The following items were taken from the Official Boy Scout web site: www.scouting.org
For some really good information I suggest that you go to their site.
It is important that one person in each touring group be trained in the principles of first aid, know how and when to put this knowledge to the best use, and thoroughly understand the limitations of this knowledge.
Bar of soap
2-inch roller bandage
- 1-inch roller bandage
- 1-inch adhesive
- 3-by-3-inch sterile pads
- Triangular bandage
- Assorted gauze pads
- Adhesive strips
- Clinical oral thermometer
- Sunburn lotion
- Lip salve
- Poison-ivy lotion
- Small flashlight (with extra batteries and bulb)
- Absorbent cotton
- Water purification tablets (iodine)
- Safety pins
- Paper cups
- Foot powder
- Instant ice packs
- If 1" Roller Bandage is an Ace Wrap I'd go to 3". You can use 3" for places 1" won't work but not vice versa. If they mean 1" gauze wrap I'd skip it altogether -- see the KoBan below.
- I'd swap 1" adhesive for 1" or 2" KoBan. Great stuff -- doesn't stick to wounds, can be trimmed to size, weighs less.
- I personally like 4"x4" sterile pads -- matter of taste.
- Skip the triangular bandage; that's what your bandanna is for. Likewise, if you need one they're easily improvised from a T-shirt.
- Clinical Oral Thermometer as long as it's not glass. Glass thermometers tend to break in the field.
- Poison-ivy doesn't typically show up for 48 hours or so, and for some folks it doesn't work well. Also, depending on where you hike, this vegetation may not exist or may be seasonal. Unless you're going to be out there for a few days in an area where this is a problem, consider skipping this -- more heavy goop to mess up your kit. If you really need something for this purpose. go with a general purpose pain salve (xylocaine, lidocaine, etc.).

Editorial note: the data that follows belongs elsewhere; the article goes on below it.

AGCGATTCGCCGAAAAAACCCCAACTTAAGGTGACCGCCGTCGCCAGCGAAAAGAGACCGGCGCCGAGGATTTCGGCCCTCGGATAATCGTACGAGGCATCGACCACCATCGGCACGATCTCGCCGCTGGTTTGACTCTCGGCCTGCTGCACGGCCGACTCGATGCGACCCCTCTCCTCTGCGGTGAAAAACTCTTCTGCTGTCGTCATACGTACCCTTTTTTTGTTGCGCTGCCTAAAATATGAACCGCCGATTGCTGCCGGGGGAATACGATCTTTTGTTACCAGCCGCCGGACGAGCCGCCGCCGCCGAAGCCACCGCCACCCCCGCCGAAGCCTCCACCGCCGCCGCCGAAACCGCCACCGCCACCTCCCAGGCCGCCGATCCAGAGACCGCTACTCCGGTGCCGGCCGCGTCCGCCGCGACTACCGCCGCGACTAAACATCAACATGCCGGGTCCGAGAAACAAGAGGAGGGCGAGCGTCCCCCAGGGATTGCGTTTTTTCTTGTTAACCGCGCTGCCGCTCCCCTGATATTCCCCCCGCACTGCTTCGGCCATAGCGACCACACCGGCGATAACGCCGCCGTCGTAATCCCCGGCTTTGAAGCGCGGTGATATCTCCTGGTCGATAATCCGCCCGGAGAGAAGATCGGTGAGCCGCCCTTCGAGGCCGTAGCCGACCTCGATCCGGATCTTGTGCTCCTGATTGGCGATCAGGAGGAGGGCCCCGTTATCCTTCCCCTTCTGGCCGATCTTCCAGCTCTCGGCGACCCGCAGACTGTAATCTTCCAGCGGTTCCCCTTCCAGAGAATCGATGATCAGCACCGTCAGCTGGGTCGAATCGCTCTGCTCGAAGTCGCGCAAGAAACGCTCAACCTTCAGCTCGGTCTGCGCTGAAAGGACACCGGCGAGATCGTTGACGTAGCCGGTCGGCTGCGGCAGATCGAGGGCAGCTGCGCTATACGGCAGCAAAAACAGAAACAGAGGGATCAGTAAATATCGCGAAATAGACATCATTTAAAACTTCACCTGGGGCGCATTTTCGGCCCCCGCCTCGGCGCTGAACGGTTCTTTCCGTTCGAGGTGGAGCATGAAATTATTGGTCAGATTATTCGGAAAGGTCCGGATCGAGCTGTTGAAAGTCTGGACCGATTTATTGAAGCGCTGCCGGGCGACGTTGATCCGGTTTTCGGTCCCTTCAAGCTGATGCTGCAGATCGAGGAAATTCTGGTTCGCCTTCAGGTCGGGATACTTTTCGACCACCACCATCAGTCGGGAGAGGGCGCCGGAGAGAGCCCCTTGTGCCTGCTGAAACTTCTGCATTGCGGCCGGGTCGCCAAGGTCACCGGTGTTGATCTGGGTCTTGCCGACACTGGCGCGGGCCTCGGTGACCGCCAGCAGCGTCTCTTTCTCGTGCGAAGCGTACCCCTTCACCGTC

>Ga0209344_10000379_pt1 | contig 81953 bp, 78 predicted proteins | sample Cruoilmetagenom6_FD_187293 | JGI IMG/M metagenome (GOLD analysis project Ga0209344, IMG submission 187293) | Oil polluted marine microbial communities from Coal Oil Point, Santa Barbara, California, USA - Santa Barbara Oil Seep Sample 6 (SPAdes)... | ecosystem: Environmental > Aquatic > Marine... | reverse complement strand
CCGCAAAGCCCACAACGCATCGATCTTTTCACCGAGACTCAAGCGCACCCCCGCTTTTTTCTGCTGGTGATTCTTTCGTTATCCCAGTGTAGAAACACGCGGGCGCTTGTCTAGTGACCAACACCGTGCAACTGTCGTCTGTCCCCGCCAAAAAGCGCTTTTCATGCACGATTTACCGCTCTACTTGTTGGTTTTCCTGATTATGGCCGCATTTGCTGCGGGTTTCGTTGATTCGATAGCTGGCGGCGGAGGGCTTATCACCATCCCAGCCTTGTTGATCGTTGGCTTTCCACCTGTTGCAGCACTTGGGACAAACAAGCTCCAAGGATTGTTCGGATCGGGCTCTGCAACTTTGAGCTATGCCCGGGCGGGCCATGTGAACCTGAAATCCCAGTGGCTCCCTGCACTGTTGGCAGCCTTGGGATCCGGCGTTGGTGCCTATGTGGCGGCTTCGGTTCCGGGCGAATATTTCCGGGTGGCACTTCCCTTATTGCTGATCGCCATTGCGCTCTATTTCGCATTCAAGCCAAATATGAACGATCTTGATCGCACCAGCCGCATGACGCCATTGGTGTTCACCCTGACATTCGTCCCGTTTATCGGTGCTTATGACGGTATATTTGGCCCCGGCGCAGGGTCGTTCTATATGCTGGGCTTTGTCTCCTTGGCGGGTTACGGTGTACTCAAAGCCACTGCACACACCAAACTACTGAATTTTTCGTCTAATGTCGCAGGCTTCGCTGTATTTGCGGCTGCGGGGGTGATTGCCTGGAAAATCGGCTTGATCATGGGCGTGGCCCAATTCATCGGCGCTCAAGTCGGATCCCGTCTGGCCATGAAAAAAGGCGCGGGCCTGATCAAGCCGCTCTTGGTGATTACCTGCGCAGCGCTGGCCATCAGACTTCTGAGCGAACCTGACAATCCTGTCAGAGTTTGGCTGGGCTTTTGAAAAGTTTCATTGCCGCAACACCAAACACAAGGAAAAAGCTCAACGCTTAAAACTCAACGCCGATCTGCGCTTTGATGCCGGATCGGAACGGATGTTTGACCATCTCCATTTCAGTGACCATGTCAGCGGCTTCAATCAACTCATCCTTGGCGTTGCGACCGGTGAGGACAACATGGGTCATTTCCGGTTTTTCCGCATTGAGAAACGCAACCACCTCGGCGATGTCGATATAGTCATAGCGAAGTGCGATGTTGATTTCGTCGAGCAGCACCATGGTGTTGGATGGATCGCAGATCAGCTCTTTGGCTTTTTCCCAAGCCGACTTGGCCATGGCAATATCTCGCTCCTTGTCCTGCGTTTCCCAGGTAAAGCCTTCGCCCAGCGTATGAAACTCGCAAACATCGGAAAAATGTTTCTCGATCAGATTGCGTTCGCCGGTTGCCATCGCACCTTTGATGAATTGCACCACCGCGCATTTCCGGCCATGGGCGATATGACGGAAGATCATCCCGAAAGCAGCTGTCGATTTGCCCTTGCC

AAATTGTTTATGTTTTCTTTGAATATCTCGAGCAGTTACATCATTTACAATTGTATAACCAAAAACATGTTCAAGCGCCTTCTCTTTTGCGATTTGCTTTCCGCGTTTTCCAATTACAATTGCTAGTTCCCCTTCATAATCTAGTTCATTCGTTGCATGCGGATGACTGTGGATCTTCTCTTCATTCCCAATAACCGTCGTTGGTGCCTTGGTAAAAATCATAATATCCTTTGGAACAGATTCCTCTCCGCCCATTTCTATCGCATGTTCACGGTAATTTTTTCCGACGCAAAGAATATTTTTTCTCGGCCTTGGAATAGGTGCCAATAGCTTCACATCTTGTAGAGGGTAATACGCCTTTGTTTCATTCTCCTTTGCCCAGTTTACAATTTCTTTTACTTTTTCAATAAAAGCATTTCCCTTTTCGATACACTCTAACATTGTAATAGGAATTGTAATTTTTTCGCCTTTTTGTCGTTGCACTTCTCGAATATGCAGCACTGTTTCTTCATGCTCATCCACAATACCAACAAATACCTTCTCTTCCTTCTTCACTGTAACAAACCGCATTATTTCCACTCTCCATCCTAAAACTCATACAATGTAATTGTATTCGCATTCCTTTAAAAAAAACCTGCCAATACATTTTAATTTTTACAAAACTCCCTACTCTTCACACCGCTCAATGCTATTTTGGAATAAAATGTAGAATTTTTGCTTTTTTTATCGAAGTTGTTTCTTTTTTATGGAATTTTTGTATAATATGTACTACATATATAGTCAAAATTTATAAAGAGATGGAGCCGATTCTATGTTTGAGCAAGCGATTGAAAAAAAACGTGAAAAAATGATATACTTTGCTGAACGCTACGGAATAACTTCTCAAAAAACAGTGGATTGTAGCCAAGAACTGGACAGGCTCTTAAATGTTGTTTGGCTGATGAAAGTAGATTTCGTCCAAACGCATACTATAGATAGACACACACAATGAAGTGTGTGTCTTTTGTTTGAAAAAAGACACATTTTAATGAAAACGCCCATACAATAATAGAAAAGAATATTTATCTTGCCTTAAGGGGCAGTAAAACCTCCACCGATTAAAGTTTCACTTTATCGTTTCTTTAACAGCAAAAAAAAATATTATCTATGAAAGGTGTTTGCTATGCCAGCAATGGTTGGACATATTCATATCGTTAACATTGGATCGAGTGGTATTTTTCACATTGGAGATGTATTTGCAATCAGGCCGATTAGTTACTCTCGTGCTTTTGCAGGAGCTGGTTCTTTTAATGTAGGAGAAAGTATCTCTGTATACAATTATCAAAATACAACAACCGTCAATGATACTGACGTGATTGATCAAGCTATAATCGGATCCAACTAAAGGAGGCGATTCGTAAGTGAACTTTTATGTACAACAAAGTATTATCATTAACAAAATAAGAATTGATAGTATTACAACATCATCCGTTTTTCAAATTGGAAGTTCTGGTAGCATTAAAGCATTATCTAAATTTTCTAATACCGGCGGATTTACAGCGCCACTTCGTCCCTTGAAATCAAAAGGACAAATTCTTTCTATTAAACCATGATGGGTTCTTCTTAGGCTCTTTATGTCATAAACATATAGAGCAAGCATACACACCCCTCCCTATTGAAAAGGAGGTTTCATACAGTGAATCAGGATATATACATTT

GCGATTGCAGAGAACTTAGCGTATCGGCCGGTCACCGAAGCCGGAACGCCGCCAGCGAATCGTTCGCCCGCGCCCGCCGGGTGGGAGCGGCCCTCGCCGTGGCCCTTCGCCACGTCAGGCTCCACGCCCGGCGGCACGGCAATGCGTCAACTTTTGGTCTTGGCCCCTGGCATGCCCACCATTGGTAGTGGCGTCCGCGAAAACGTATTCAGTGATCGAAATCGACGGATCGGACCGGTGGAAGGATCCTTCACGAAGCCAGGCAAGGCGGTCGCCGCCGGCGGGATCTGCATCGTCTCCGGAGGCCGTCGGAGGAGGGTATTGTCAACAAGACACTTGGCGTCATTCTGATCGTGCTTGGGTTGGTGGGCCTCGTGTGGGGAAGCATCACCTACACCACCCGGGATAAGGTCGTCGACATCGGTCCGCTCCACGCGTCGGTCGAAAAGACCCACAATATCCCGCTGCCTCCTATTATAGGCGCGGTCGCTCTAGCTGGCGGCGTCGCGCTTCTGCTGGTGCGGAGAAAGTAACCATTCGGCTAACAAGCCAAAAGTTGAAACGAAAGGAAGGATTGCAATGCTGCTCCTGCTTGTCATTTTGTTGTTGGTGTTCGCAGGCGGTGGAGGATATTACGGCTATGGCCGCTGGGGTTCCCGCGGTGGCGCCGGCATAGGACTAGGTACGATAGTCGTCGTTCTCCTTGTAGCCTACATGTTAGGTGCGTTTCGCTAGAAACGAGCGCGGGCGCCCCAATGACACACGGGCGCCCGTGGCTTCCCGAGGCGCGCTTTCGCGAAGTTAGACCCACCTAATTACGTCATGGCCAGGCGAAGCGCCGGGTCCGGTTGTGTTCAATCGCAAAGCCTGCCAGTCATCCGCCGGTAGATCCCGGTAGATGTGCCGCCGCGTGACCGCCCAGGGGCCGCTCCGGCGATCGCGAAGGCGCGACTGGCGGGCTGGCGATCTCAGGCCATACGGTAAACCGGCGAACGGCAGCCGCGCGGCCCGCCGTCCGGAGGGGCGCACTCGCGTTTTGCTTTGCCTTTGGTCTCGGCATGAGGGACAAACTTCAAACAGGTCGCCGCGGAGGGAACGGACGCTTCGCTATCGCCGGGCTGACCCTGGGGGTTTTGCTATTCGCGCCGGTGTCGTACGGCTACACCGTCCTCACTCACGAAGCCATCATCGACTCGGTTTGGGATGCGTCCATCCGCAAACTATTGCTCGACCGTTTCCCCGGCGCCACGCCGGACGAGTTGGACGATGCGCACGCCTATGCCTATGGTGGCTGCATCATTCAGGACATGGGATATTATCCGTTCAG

- Flashlights are great -- make it a waterproof one and don't skimp. MagLite makes a great one, but so do others. Get one of that quality.
- Skip the absorbant cotton balls; use a torn up sterile pad for that. These wad up over time, get dirty (unless you put them in a container -- more weight), and what do you do with them?
- Skip the needles; use the safety-pins for that. Stowing a needle is a royal pain. If you worry about such things, bring a cobbler's awl so you have your needles and can sew broken boots back together. Overkill I think but better than a needle by itself.
- Skip the paper cups -- there's no use for them -- just something else to get soggy. Many hikers carry a Yosemite cup wherever they go. In a pinch, these can be heated over a small fire as well, and these make dipping from streams a snap.
- I don't carry foot powder myself as I wash my feet a LOT on the trail, and carry extra socks. If you're going for only a few days, this may be extra weight.
- Instant ice packs are usually a waste of time. While I'm a huge fan of coldpacking nearly any injury I run into, chemical cold packs don't get very cold at all, are expensive and very heavy, and a danger if you puncture them. If you have a cold stream or even a good breeze and a wet bandanna, you can get nearly the same effect.
- I'd add the following:
- ** Pencil
- 1-2 sheets of waterproof paper -- DayGlo is good.
- Waterproof matches or flint and steel (extra set in the first aid kit).
- Moleskin (maybe the most useful thing on the trail for tenderfoots!).
- Small Nalgene type bottle of hydrogen peroxide 3%-- 3oz. should do.
- Bubble pack of Ibuprofen -- works for pain and fevers. No need for that thermometer if you can't treat the fever.
- Bubble pack of Benadryl/diphenhydramine -- good for stings and allergies. Doubles as a sleeping med. Been around forever -- safe and tested.
- Salt Tabs (everyone argues this one. I like it for Heat Exhaustion to keep it from turning into Heat stroke).